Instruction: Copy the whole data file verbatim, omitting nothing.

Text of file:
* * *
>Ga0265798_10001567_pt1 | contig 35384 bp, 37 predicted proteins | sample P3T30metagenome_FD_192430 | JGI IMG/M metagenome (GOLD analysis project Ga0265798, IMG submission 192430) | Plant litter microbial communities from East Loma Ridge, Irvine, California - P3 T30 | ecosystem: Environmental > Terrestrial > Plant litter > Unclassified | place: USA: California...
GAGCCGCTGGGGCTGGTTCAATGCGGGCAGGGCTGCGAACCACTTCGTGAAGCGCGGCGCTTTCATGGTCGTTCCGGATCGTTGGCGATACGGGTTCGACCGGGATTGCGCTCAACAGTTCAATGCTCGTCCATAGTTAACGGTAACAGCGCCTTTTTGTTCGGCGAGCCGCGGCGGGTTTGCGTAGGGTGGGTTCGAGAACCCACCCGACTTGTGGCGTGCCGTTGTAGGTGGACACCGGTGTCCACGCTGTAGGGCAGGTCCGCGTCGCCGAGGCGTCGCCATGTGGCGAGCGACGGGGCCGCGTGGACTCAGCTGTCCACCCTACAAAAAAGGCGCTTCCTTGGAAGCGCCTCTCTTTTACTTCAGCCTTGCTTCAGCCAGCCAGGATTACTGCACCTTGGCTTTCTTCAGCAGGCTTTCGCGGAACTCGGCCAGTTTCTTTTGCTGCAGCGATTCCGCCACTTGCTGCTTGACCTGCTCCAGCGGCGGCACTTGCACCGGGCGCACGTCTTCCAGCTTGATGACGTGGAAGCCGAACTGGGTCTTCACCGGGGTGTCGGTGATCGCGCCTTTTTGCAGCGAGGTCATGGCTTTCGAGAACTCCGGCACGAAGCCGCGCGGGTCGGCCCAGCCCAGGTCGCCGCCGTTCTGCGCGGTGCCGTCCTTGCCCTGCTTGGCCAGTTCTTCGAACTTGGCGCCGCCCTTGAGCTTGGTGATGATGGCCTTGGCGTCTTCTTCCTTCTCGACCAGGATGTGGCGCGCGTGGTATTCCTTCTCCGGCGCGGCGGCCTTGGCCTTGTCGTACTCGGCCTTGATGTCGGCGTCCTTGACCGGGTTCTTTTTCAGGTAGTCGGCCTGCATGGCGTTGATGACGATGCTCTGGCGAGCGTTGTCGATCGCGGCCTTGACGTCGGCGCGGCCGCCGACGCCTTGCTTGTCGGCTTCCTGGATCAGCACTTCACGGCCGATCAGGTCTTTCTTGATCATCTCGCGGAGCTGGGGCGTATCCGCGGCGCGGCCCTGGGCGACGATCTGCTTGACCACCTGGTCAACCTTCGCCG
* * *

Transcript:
>Ga0265798_10001567_pt1 | contig 35384 bp, 37 predicted proteins | sample P3T30metagenome_FD_192430 | JGI IMG/M metagenome (GOLD analysis project Ga0265798, IMG submission 192430) | Plant litter microbial communities from East Loma Ridge, Irvine, California - P3 T30 | ecosystem: Environmental > Terrestrial > Plant litter > Unclassified | place: USA: California...
GAGCCGCTGGGGCTGGTTCAATGCGGGCAGGGCTGCGAACCACTTCGTGAAGCGCGGCGCTTTCATGGTCGTTCCGGATCGTTGGCGATACGGGTTCGACCGGGATTGCGCTCAACAGTTCAATGCTCGTCCATAGTTAACGGTAACAGCGCCTTTTTGTTCGGCGAGCCGCGGCGGGTTTGCGTAGGGTGGGTTCGAGAACCCACCCGACTTGTGGCGTGCCGTTGTAGGTGGACACCGGTGTCCACGCTGTAGGGCAGGTCCGCGTCGCCGAGGCGTCGCCATGTGGCGAGCGACGGGGCCGCGTGGACTCAGCTGTCCACCCTACAAAAAAGGCGCTTCCTTGGAAGCGCCTCTCTTTTACTTCAGCCTTGCTTCAGCCAGCCAGGATTACTGCACCTTGGCTTTCTTCAGCAGGCTTTCGCGGAACTCGGCCAGTTTCTTTTGCTGCAGCGATTCCGCCACTTGCTGCTTGACCTGCTCCAGCGGCGGCACTTGCACCGGGCGCACGTCTTCCAGCTTGATGACGTGGAAGCCGAACTGGGTCTTCACCGGGGTGTCGGTGATCGCGCCTTTTTGCAGCGAGGTCATGGCTTTCGAGAACTCCGGCACGAAGCCGCGCGGGTCGGCCCAGCCCAGGTCGCCGCCGTTCTGCGCGGTGCCGTCCTTGCCCTGCTTGGCCAGTTCTTCGAACTTGGCGCCGCCCTTGAGCTTGGTGATGATGGCCTTGGCGTCTTCTTCCTTCTCGACCAGGATGTGGCGCGCGTGGTATTCCTTCTCCGGCGCGGCGGCCTTGGCCTTGTCGTACTCGGCCTTGATGTCGGCGTCCTTGACCGGGTTCTTTTTCAGGTAGTCGGCCTGCATGGCGTTGATGACGATGCTCTGGCGAGCGTTGTCGATCGCGGCCTTGACGTCGGCGCGGCCGCCGACGCCTTGCTTGTCGGCTTCCTGGATCAGCACTTCACGGCCGATCAGGTCTTTCTTGATCATCTCGCGGAGCTGGGGCGTATCCGCGGCGCGGCCCTGGGCGACGATCTGCTTGACCACCTGGTCAACCTTCGCCG